There is absolutely no doubt in my mind that the community of rational thinkers that are Orthodox Jews are brilliant, thoughtful, focused and sincere. Their starting point, however, is an archaic a priori position that, as I understand it, requires the acceptance of certain points as outside the bounds of challenge. 1) the Torah is perfect and must be taken literally word for word, 2) the Torah (written and oral) were revealed to Moses, our teacher, at Sinai and passed down to Joshua, then to the Elders, to the Prophets, to the Men of the Great Assembly (rabbis) who conveyed it to the people, and 3) that all Jewish souls, from the beginning of time to the end of time, those already dead, those living and those yet to be born, were present at Sinai when the Torah was revealed. To question any of these principles and the consequences of questioning is prohibited from the discourse. Rabbinical literature (the oral Torah and all of its components) create a hypothetical world in which the purpose of the contained dialectic is to show that 1) God exists, and 2) God’s law is unified and eternal. To question these a priori ideas is to engage in something akin to heresy and is prohibited. In brief, the discourse community comprised of Torah scholars past and present, from Sages to rabbis of our present times is not an open discourse community and are, therefore, unable to accommodate science to their particular brand of theology.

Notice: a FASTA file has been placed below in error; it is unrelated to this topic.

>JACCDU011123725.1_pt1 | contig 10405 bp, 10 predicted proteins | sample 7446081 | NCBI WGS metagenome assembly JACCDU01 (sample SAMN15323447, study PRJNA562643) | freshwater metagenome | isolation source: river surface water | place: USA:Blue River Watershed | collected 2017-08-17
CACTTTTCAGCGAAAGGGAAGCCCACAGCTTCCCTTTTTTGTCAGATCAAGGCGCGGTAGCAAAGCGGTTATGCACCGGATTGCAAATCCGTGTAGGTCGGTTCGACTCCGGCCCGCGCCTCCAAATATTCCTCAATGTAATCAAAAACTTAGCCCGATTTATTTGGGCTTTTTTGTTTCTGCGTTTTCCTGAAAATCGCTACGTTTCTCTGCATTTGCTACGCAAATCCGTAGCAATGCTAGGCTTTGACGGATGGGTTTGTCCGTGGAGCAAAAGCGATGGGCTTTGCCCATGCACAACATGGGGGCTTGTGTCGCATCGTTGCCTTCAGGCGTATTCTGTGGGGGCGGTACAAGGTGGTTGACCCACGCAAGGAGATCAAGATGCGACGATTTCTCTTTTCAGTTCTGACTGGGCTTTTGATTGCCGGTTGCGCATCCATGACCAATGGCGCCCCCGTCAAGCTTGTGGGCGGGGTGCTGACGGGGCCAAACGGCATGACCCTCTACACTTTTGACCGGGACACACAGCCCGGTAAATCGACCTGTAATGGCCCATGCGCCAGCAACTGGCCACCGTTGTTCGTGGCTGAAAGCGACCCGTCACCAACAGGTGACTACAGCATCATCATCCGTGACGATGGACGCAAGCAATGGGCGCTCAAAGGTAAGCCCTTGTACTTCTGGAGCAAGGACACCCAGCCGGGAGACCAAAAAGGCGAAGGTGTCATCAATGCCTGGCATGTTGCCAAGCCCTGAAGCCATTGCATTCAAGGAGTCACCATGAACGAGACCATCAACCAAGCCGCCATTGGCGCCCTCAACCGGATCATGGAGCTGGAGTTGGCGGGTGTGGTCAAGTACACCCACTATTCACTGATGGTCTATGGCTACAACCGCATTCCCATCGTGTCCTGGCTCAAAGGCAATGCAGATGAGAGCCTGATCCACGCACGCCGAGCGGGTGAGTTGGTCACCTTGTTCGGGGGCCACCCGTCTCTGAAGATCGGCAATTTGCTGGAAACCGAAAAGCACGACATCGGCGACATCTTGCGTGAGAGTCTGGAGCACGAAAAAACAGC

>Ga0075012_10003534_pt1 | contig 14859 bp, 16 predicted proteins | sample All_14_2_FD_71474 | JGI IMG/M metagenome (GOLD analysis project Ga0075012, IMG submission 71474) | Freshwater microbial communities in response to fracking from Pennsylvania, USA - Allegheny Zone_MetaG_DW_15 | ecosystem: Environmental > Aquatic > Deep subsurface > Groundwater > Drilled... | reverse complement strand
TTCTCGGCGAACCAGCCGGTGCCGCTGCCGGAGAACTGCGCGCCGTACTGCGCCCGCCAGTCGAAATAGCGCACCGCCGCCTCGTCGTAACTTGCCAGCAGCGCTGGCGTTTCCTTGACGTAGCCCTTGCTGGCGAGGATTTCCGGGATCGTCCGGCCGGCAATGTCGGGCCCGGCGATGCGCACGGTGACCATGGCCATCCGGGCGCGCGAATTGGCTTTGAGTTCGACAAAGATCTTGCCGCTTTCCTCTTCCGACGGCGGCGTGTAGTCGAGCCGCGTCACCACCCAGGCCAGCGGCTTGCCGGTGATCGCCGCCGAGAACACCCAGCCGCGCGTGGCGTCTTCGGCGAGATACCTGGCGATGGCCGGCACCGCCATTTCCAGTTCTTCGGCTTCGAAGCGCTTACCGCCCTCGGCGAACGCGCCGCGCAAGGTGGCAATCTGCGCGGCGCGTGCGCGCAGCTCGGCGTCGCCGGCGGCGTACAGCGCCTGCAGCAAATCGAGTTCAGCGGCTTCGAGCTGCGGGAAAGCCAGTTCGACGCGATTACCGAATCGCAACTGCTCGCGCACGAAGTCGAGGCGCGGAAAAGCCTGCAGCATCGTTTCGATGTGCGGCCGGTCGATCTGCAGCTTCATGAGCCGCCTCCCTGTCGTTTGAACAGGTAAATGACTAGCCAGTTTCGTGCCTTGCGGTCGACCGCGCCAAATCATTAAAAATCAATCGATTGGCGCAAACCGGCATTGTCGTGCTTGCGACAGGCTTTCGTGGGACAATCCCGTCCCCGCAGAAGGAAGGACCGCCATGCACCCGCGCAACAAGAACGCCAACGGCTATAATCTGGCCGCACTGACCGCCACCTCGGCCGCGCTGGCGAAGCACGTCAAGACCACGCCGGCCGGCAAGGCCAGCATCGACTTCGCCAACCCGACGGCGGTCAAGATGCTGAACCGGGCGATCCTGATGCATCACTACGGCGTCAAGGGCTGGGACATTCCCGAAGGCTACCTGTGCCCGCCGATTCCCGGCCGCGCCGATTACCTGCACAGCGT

Yet, I find the rational process intriguing. Beginning with a proposition, the rabbis engage in an exegesis that, in the end, leaves no stone unturned. From the proposition the Sages turn to competing voices that disagree as to the impact of the proposition. When that dispute is made clear, the Sages turn to similar cases to make their point that the law is always unified. Finally, they return to the original case resolving the conflict where possible but sometimes leaving the resolution open to further review. This is an intriguing way of thinking, one I have yet to fully appreciate but one I am working hard to learn.
In the final analysis, I cannot reconcile the stubborn insistence on the a priori ideas that guide the entire process; the closed system of inquiry finding proof texts from within to justify one’s conclusions. This practice, I think, leads to more and more difficult justifications when often the simplest answer (vis. Occam’s Razor) is the best one to follow. The more convoluted the argument is the less convincing it becomes; yet there is some value in learning the rhetorical form and the conventions that make understanding the method productive in other areas of textual interpretation.